, this top load washer started leaking small amounts of water from under the cabinet during a wash cycle. Not enough to cause panic, but the water seemed to be mixed with oil or grease due to its dark coloration. Hoping to prevent any floor or clothing damage, the customer called for service to get this old faithful washer repaired.
The Whirlpool top load washer is not very prone to leaking due to a rather nice design that limits the places water can get to, along with a series of seals that frankly do their job well. Any water leaking from these unit can usually be located rather quickly once the cabinet is removed, and we get our eyes on the problem, because even small amounts of water tend to leave clues as to their source. If you look around for not only water, but the soap and dirt residue that is often left behind once the water evaporates, locating the problem can come quickly.
On this unit, I first noticed the inside of the cabinet had what appeared to be a dirt ring around the inside about 6 inches up from the bottom. Because of the pattern, this looked to be water that had been thrown out from the middle of the drive system as the unit went into the spin cycle. Further looking revealed the top of the gearbox was covered in oil, along with the clutch just above it. This pattern would often lead to a failed tub seal which is easy enough to replace, but in getting a bit deeper into the problem, the leak seemed to be from coming from a much less common area.
Tubs on these units have a hole in the bottom that the tub support shaft passes through and is sealed with a rubber gasket. This shaft is where the basket drive and gear case shafts pass before connecting to their respective components. Inside the shaft of the tub support is a series of seals and bearings to allow the other components to spin freely, but also prevent water from passing. If any of the units water seals begins to fail, they tend to exhibit different symptoms depending on where the water flows. A leak in the tub seal usually results in water running over the top of the metal plate which protects the top of the motor. While a leak in the tub support seals will usually allow water to run down the shaft and onto the top of the gearbox. Because I was seeing the later of the two, it was time to take this thing apart.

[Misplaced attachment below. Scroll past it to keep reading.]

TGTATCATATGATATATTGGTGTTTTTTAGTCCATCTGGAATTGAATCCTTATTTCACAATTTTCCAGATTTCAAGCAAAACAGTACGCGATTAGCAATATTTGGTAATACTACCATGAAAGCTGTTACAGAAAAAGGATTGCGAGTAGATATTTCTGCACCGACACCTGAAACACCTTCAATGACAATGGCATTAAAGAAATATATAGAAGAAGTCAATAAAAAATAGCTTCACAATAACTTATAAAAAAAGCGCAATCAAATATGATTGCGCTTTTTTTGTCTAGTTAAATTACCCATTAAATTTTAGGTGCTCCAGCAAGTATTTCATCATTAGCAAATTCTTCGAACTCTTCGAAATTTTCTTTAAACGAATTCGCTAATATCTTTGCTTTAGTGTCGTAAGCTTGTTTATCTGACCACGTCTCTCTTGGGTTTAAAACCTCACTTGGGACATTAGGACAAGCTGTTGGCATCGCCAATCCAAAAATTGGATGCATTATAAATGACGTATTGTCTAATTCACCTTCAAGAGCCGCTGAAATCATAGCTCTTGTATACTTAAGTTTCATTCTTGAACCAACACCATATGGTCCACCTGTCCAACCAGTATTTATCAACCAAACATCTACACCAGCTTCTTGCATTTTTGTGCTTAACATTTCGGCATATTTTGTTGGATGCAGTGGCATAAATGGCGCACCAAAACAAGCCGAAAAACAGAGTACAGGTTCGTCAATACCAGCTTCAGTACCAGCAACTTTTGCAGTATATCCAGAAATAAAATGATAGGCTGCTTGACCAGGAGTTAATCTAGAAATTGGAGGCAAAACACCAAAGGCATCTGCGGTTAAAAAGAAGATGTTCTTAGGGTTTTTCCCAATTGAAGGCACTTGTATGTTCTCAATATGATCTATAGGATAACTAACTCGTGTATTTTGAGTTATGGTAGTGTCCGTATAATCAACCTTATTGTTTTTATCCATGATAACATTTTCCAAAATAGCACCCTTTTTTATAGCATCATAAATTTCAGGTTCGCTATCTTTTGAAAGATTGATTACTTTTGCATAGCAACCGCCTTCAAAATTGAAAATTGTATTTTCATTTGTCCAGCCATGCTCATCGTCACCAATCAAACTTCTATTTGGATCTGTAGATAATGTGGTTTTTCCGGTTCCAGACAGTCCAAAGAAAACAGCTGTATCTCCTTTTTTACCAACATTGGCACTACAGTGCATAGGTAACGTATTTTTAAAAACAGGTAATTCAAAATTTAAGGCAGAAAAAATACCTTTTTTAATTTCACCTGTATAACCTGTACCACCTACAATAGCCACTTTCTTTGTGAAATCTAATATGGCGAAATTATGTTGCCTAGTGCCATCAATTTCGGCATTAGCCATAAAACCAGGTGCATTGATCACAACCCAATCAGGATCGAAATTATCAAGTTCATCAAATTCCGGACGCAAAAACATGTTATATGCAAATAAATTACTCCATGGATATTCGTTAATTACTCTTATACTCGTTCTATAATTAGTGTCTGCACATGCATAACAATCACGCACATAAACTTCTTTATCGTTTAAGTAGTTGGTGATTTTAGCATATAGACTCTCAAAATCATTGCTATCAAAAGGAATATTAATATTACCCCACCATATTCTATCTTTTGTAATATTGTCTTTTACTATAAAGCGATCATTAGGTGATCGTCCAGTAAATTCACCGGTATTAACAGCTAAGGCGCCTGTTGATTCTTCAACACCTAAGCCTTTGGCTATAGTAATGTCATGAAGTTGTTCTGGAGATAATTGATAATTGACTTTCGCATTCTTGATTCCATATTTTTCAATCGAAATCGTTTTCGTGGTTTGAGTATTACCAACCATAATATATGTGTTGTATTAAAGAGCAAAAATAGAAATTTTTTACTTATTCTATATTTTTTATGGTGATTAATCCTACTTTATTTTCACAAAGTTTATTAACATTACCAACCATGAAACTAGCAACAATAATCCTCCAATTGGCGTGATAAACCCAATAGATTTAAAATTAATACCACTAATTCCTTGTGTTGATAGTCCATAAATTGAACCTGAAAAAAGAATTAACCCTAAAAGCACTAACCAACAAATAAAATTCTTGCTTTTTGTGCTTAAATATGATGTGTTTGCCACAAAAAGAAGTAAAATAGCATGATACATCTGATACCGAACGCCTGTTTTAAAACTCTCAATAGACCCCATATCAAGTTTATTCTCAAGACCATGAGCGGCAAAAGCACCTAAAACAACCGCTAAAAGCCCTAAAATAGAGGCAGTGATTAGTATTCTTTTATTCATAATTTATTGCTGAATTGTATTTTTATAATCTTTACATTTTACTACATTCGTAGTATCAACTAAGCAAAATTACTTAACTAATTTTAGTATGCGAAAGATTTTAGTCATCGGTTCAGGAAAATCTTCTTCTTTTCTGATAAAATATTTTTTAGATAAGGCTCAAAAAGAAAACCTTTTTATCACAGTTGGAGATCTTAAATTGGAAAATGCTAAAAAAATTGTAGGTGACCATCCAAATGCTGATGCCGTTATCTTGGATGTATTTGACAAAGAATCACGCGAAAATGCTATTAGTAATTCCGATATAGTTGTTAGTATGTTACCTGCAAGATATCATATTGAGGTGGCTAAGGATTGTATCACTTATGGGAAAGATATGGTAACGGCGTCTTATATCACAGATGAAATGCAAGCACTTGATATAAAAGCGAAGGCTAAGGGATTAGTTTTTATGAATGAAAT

With the motor and gearbox removed, I could see very clearly that water had been here many times, and once the basket drive was slid out of the tub support shaft, the oily black water that came along told the story of a failed seal. Because the rest of the components on the unit were functioning properly, it looked like only the tub support needed to be worked on. To replace the seals and bearing, you can either replace the tub support as an assembly, or order just the bearing & seal kit and just replace the parts that had failed.
The customer opted for the lower cost option so I pulled the bearings from the tub support and installed the replacement parts per the included instructions. Reinstalled all the components so it looked like a washer again and started a cycle to verify there were no more leaks. With water in the tub and the unit washing away, it was still dry as a bone so I declared this repair a success. The customer again can use their trusty old machine and not worry about water leaking from the washer. At least not from that spot.